NEW BRUNSWICK, NJ – Salvaging and redistributing unused packs of carrots, containers of milk and other food items from school lunchrooms just might be the next big idea in the struggle to feed the 1 million food-insecure residents across the state.
And, the New Brunswick school district is one of the few to have implemented the plan.
Instead of throwing away their unwanted apples, bananas, and other food items, students at Roosevelt, Livingston and Redshaw elementary schools since January have been placing them on so-called share tables.
As part of this pilot program, any student is free to go over to the designated area and grab an extra snack. Whatever was left at the end of the day, however, was rounded up and brought to Elijah’s Promise. The nonprofit community kitchen then distributed the food to city residents who are food insufficient.
Some 3,900 pounds of food was collected from the schools and given to those in need.
Harvesting unused food and getting it to those who need it was one of the main topics of discussion at Thursday’s School Food Waste Reduction Summit.
Elijah’s Promise, Rutgers University, MCFOODS, and Middlesex County hosted the program at the Rutgers Institute for Food Nutrition and Health on Rutgers’ Cook Campus.
Thursday’s program also included a brainstorming session among the 100 or so community leaders from not only New Brunswick but surrounding towns such as Piscataway, Milltown and Highland Park.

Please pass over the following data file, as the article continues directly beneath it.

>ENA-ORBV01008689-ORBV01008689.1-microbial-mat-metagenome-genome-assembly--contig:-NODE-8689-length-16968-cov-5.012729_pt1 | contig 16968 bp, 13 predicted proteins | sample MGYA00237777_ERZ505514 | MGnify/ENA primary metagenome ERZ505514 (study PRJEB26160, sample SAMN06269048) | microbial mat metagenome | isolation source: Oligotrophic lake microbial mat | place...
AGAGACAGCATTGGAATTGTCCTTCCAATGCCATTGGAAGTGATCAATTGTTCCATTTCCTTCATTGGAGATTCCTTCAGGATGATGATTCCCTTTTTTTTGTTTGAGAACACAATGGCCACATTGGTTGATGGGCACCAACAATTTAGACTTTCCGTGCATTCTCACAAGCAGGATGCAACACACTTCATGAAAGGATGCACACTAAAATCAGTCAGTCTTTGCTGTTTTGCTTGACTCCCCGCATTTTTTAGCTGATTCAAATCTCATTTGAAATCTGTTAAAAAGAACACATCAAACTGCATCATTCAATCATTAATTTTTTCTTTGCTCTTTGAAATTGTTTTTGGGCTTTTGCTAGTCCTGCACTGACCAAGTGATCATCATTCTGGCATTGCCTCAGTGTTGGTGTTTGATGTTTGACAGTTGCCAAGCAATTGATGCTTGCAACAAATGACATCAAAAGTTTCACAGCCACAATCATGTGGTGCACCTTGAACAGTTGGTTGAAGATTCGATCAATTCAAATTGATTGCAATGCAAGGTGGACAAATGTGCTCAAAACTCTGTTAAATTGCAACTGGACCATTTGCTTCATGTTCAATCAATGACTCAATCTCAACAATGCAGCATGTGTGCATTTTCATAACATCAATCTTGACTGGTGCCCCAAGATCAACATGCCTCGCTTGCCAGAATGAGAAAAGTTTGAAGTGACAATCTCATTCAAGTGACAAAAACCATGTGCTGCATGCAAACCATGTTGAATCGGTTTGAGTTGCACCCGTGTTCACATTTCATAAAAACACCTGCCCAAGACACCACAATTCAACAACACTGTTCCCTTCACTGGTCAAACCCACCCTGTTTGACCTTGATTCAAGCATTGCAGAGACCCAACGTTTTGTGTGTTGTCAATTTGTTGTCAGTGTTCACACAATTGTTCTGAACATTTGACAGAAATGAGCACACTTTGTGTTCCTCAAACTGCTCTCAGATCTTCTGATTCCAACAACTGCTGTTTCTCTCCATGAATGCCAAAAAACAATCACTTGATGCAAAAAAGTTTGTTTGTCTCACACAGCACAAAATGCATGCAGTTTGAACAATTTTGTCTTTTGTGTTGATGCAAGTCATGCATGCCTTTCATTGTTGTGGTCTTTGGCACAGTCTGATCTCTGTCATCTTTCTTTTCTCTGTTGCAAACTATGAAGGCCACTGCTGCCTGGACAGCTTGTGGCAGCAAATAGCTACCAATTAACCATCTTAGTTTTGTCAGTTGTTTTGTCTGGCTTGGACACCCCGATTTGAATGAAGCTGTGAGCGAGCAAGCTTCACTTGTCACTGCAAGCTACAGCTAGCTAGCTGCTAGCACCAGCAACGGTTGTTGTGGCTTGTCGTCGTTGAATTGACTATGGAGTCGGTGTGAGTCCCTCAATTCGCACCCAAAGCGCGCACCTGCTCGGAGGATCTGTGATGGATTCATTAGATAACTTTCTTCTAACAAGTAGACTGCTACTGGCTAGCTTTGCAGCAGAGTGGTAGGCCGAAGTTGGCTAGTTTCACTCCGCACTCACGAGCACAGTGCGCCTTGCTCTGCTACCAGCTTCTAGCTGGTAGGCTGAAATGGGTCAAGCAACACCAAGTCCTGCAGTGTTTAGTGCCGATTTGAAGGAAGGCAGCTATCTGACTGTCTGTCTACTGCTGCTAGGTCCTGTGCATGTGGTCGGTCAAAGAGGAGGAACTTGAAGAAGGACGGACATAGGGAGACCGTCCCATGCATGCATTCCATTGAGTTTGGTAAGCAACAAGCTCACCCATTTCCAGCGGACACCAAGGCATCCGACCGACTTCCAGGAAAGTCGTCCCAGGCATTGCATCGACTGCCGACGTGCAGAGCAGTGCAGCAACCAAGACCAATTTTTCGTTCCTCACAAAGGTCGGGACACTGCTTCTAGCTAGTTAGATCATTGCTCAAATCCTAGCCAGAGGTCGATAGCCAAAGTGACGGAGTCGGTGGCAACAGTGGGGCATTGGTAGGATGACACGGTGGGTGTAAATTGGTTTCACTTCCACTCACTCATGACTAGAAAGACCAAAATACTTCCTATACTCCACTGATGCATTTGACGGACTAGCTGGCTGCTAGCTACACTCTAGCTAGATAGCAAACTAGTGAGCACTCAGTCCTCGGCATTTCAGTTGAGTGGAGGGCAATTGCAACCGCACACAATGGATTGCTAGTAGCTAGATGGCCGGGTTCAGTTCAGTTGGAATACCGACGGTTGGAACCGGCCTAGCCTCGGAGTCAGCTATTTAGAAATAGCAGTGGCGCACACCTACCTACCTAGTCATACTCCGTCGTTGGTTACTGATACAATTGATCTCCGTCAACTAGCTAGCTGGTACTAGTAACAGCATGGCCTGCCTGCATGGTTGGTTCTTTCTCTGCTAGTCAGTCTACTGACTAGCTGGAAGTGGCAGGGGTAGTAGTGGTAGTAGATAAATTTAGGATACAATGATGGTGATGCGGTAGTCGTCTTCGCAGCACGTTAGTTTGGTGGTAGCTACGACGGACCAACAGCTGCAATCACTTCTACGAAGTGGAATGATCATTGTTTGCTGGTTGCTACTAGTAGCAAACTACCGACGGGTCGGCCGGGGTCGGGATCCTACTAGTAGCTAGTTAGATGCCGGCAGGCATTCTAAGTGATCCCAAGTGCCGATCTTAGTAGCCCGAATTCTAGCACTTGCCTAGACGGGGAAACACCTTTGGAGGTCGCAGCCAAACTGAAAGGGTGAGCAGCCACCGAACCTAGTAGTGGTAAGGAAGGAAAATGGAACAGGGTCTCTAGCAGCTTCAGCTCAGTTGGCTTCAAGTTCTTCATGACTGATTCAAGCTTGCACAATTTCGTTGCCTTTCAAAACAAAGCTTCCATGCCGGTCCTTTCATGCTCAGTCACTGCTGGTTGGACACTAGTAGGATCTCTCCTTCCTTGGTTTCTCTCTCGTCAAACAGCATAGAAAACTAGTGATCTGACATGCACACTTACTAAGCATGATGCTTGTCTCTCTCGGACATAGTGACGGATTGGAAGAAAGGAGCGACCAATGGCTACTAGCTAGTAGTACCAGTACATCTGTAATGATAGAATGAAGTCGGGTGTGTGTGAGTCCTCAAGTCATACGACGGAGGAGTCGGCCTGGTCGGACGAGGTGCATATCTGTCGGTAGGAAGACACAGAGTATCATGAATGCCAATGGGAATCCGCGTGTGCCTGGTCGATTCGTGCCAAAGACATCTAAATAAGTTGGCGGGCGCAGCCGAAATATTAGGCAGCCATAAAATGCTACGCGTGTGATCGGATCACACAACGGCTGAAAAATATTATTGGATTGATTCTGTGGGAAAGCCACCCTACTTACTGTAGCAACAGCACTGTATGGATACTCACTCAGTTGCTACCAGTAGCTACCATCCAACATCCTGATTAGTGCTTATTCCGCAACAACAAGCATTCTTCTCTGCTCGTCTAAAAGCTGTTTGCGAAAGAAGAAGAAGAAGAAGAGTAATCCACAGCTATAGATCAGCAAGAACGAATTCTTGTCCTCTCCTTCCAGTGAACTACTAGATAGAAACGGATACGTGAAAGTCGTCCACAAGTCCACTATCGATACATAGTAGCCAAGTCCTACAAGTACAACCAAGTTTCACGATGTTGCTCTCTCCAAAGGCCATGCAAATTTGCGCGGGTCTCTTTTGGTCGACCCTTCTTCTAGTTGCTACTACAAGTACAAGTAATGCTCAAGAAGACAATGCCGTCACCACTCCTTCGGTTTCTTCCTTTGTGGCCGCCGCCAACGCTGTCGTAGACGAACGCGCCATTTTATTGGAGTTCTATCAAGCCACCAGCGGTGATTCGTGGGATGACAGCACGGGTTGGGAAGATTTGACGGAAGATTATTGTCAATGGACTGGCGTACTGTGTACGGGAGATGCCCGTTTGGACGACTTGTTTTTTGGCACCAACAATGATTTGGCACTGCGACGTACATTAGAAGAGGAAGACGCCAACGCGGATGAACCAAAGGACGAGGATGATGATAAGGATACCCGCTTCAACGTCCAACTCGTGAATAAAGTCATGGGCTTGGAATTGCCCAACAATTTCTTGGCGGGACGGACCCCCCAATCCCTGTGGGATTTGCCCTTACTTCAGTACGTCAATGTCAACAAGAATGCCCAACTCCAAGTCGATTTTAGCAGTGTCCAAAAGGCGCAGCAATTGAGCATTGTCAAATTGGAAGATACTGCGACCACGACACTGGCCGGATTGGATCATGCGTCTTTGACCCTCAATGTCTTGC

Jennifer Shukaitis, a faculty member in Rutgers’ Department of Family and Community Health Sciences, spoke about how she was able to spearhead the program in the schools where every student gets a free breakfast and lunch.
Being a member of the city’s Board of Education helped her navigate the bureaucratic red tape. She pushed back against the inevitable pushback by demonstrating the share table was a low- or no-cost idea that has the blessing of the U.S. Food and Drug Administration.
“What I love about the program is that not only does it reduce food waste, as we all know that why we’re here today, it’s a huge problem,” Shukaitis said. “But also the techniques we used helped encourage better nutrition in the kids and that they are actually eating more fruits and vegetables and consuming less sugar in the form of drinks, flavored milks and things.”
Food waste recovery programs also save their school districts money. Paterson did a food waste audit before implementing the program. The survey revealed 12 pounds of food waste was saved per school per day. That meant the estimated savings for the cost of the food was more than $76,000 a year.
The frustrating thing for Shukaitis, MCFOODS’ Jennifer Apostol, family and community health educator Sara Elnakib and Paterson school district director of food services’ David Buccholtz – who all spoke at Thursday’s summit - is that there is enough food to go around. It just happens to go to waste.
An estimated 30 to 40 percent of the food supply ends up as food waste. In 2010, an estimated 133 billion pounds of food from U.S. retail food stores, restaurants and homes – valued at $161 billion - went uneaten.
It’s going to take efforts, like the one in the New Brunswick school system, to change that.
Even though there are plans in New Brunswick to have other schools begin food waste reduction, the situation has been bittersweet.
“I think that it’s a little bit of both because I see all the food that is going to waste and it’s great to see it being recovered," she said. "But, it makes me realize we should be doing so much more."